For photography of small plants, animals and fresh water creatures, there is a need for an intermediate level of magnification between a high camera macro setting (2-4X) and the lowest power available on the microscope (20-40X). Furthermore, it is desirable if high-level macrophotography can be portable: traveling to the flower or the glass of the aquarium rather than the flowers and water critters going to the magnifier.
This gap can be filled by a simple, intermediate-power cell phone magnifier constructed from a microscope lens, a piece of flooring, and a few rubber bands. The lens is a 4X, infinity-corrected Nikon 4X wide-field objective. The mount is a portion of 3/8″ high density fiberboard (HDF) flooring, desirable for its flatness, hardness, and ability to be worked with simple tools. The field of view of a microscope objective lens is small, but this particular lens works well with the very small, high resolution sensor on the cell phone.
On a drill press, the flooring, which is thicker than the length of the objective threads, is drilled approximately half way though with a 1″ wood bit to create a recessed hole for the objective. The remaining thickness of HDF should be equivalent to the length of the objective threads. The latter is then drilled the rest of the way using a bit just slightly smaller than the objective threads. This smaller opening can be carefully rasped and sanded out, maintaining the circular shape, until the objective can be threaded in with gentle pressure, Doing this with a fine circular rasp bit or small sanding drum on the drill press while the mounting plate is moved on the press table will maintain the vertical edges of the hole.The brass threads on the objective, being harder than the fiberboard, will create their own threads in the wall of the mounting hole. The base of the objective should end up flush with the back side of the mounting board. The whole piece is then given a rubbed, wax finish with Briwax or a similar one-step finishing wax. Since the magnifier is intended for use outdoors or around aquaria and ponds, this finish soaks into the porous edges and protects them from moisture.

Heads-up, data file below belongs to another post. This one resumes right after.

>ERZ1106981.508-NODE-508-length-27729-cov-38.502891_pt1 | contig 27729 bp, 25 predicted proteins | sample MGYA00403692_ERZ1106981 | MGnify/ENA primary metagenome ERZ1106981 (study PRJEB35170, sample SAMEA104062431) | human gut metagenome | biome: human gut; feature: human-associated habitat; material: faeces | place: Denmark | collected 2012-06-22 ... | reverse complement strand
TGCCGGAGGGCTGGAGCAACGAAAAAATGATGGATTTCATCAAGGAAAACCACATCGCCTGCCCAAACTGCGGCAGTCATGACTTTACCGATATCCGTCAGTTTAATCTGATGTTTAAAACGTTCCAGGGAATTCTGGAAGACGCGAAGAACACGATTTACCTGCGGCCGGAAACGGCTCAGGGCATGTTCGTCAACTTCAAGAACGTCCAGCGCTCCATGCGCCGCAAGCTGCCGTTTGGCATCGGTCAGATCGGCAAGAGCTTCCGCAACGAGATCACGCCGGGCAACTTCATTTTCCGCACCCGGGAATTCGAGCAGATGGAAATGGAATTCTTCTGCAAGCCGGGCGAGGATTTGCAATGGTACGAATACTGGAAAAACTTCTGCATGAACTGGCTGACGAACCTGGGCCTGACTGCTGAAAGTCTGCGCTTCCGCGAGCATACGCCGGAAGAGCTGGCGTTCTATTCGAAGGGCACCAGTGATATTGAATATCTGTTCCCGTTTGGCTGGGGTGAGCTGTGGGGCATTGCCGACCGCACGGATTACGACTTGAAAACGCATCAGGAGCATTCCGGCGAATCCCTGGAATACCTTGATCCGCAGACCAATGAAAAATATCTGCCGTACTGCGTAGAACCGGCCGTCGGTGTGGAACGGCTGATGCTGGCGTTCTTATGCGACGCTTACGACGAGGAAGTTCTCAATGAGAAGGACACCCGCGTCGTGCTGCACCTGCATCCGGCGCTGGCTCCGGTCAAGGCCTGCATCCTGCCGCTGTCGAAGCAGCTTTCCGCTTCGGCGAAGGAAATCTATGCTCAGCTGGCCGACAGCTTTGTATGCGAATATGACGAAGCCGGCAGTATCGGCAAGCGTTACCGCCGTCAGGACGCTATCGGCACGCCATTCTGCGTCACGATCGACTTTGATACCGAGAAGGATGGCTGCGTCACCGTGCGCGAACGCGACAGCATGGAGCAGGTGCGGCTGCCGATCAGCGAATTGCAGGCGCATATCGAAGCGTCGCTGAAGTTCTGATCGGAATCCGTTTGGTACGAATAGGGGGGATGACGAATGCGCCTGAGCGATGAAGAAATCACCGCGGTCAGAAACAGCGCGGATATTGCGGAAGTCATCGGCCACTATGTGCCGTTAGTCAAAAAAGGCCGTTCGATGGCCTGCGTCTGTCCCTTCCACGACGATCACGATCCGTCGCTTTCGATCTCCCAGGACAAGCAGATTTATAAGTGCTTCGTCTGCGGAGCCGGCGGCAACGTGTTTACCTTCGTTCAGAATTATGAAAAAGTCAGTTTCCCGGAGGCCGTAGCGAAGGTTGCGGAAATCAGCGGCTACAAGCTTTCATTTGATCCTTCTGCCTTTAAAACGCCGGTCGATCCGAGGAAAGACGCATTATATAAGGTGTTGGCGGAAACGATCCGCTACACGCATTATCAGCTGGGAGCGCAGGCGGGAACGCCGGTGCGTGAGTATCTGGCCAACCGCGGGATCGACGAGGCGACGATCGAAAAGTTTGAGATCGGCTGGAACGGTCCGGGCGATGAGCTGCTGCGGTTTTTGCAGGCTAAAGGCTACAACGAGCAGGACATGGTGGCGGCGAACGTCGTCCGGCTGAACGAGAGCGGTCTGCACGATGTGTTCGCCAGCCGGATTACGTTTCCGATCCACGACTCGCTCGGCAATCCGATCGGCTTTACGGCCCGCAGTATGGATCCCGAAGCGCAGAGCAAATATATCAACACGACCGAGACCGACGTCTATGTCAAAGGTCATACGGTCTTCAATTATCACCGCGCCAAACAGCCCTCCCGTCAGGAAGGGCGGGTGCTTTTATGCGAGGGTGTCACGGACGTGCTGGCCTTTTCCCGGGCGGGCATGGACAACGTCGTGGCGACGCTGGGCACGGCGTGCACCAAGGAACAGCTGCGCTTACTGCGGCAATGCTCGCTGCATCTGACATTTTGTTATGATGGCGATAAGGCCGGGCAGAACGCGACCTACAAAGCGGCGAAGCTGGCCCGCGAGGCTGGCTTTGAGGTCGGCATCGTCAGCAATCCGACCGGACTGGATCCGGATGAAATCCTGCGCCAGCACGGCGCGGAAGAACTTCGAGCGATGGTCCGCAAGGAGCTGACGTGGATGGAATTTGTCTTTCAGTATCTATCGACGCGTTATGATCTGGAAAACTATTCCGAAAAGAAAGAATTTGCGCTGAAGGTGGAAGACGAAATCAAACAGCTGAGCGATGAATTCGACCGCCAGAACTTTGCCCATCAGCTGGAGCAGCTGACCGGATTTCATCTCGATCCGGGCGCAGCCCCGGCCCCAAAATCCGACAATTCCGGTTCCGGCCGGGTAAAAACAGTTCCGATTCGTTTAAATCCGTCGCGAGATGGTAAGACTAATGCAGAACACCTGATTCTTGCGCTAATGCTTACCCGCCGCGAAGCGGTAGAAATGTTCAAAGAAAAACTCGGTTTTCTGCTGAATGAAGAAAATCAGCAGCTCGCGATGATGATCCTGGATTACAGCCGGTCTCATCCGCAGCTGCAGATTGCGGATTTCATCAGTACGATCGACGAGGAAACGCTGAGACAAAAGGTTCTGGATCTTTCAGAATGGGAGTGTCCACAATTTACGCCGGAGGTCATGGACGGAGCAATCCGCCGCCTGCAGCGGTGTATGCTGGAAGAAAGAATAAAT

The phone is then held onto the back of the mounting plate with two broad, sturdy rubber bands; I use the ones that hold stalks of broccoli together in the supermarket. If you don’t like broccoli, steal a couple next time you are in the produce aisle.
(Sangunis: Stealing the broccoli itself is shoplifting and will land you in jail, which is a nasty place full of the kind of vertebrates and invertebrates who are NOT quality company. However, stealing the rubber bands, since they are technically part of the packaging, lands in a gray area according to two-footed legalities and will just get you thought to be a bit weird and to be avoided. If you are an old vertebrate, just drool a bit and they will gently escort you outside, hand you a glass of water, and have someone drive you and the rubber bands home. This is the perfect ending to a minor heist.)
On the Samsung Galaxy 4, dial up the magnification to 4X. The image from the objective should almost fully fill the screen with a bit of vignetting at the edge. Focus by moving the whole assembly backwards and forwards through the optimum working distance of the objective, about 1.5 cm. The autofocus on the phone will take care of fine focus, or this function may be turned off. If the phone tends to slip and lose its centering, glue a narrow (~3 mm) strip if thin rubber or leather on either side of the back of the mounting plate to help hold it in place.
This method works well with the Nikon objective ($65 on eBay), which has a flat field and good resolution. There are probably many other objectives, such as the Zeiss Jenas, Tiyoda Planachromats, Polish PZO lenses and even older American Optical 4X infinity-corrected lenses, which may work and are available even more cheaply.
For aquarium pond life photography, the longer working distance of this magnifier/cell phone camera combination allows it to be placed against the aquarium glass, accessing objects within about 1 cm of the inner wall of the aquarium. From this vantage point, still images or videos can readily be taken. The greatest problem arises from trying to hold the assembly steady, especially when pursuing a moving organism. A detachable tripod mounting angle bracket can be added easily. For handheld videos, YouTube has added image stabilization software to its editing package, and this helps greatly in making presentable videos of small moving organisms such as these graceful, bottom-dwelling oligochaete worms:
For still images, the addition of a tripod bracket and focusing rail might also allow stacking of images for non-moving subjects if the autofocus function of the cell phone can be turned off.
A hand-help, portable cell phone magnifier of this power also makes possible new levels of photographic interpretation and creativity. Consider this 10X image of flower petals:and this similar shot of stamens, tweaked with maximum Vibrance and manipulated color balance in Curves:
The possibilities are endless – put your phone and magnifier in your pocket, and go out and explore the world of the very small. You can do it in your garden, on a walk, in the produce or flower department at the supermarket, in an aquarium, or at your local nursery. Create!